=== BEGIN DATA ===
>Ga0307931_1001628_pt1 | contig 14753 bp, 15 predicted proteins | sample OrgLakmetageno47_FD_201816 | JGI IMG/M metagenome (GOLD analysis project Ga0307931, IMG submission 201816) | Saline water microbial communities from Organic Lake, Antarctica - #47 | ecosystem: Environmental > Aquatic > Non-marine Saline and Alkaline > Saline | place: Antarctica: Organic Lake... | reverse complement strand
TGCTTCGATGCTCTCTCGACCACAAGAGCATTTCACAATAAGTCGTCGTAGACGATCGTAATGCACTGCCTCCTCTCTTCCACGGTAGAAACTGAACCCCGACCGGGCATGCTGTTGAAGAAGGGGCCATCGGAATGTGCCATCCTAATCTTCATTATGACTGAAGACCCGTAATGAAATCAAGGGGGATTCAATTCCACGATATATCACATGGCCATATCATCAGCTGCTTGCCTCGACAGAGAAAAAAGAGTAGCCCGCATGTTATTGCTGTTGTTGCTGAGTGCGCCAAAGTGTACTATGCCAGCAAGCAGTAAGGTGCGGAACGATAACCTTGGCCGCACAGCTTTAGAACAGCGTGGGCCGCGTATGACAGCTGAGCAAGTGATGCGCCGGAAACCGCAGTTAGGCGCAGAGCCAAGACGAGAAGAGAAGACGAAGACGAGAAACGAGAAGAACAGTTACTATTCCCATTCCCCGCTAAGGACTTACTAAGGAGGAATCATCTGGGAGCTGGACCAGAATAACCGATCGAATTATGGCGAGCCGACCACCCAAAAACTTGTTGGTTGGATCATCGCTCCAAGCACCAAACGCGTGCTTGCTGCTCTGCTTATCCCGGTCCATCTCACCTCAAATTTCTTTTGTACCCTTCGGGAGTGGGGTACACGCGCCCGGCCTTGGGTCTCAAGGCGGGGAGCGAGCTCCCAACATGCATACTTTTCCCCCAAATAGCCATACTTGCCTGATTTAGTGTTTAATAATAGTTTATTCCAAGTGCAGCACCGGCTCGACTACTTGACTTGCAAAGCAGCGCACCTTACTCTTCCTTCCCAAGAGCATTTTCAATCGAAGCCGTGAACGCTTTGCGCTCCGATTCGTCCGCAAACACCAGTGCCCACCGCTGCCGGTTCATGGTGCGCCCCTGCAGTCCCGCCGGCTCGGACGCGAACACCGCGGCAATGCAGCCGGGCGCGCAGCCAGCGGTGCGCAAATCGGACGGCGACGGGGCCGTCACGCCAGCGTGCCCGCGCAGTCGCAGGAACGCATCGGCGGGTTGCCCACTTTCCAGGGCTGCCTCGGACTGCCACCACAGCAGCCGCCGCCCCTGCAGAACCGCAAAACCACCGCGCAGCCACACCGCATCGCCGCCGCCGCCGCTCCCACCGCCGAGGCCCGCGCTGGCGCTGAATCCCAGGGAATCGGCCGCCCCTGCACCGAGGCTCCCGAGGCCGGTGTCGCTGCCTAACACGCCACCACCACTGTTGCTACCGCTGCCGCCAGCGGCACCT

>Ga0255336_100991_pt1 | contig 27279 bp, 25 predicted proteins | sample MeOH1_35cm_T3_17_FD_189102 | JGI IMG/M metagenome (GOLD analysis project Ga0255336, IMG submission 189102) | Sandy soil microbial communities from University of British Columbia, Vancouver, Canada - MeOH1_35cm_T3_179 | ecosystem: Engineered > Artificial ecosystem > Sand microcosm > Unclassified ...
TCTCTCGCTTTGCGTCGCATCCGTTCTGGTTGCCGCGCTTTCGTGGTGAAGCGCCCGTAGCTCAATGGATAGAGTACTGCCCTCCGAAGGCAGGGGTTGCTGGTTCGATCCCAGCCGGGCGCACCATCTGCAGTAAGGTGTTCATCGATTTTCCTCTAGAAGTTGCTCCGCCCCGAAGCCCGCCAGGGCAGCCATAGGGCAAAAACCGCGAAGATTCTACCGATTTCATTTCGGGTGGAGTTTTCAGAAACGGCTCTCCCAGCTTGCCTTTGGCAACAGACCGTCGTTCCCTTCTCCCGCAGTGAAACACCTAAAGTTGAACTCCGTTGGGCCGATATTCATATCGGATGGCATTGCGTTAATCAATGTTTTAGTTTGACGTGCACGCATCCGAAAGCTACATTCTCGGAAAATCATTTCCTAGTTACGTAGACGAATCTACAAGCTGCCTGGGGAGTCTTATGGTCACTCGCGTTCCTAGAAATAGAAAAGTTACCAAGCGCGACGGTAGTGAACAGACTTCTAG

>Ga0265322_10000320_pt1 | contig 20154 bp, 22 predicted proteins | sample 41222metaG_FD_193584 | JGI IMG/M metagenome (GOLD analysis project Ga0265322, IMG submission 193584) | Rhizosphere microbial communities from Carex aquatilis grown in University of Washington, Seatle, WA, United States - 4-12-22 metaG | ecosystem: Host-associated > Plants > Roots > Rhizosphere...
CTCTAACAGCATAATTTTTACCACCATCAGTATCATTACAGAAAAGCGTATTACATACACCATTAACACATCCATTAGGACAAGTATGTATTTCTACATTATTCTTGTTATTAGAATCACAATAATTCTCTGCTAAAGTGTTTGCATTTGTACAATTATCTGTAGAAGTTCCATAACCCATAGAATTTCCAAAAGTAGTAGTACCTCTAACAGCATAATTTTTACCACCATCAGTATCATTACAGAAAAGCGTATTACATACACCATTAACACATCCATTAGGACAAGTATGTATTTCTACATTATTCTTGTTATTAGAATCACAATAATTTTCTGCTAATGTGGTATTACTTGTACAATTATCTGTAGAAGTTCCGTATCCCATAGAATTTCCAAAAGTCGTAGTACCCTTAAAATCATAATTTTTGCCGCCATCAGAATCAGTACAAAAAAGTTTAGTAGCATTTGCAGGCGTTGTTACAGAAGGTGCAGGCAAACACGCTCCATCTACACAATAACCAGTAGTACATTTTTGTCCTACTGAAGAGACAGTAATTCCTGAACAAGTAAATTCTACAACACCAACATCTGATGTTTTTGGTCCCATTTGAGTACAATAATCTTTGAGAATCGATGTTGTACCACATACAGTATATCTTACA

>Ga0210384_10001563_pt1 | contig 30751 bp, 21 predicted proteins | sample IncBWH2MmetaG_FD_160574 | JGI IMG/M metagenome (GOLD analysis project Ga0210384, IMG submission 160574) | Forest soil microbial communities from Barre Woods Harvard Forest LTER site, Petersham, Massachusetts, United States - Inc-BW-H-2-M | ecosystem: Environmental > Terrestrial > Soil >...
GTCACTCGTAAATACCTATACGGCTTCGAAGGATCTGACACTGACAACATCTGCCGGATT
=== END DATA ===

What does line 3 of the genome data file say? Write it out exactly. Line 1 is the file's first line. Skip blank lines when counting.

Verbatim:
>Ga0255336_100991_pt1 | contig 27279 bp, 25 predicted proteins | sample MeOH1_35cm_T3_17_FD_189102 | JGI IMG/M metagenome (GOLD analysis project Ga0255336, IMG submission 189102) | Sandy soil microbial communities from University of British Columbia, Vancouver, Canada - MeOH1_35cm_T3_179 | ecosystem: Engineered > Artificial ecosystem > Sand microcosm > Unclassified ...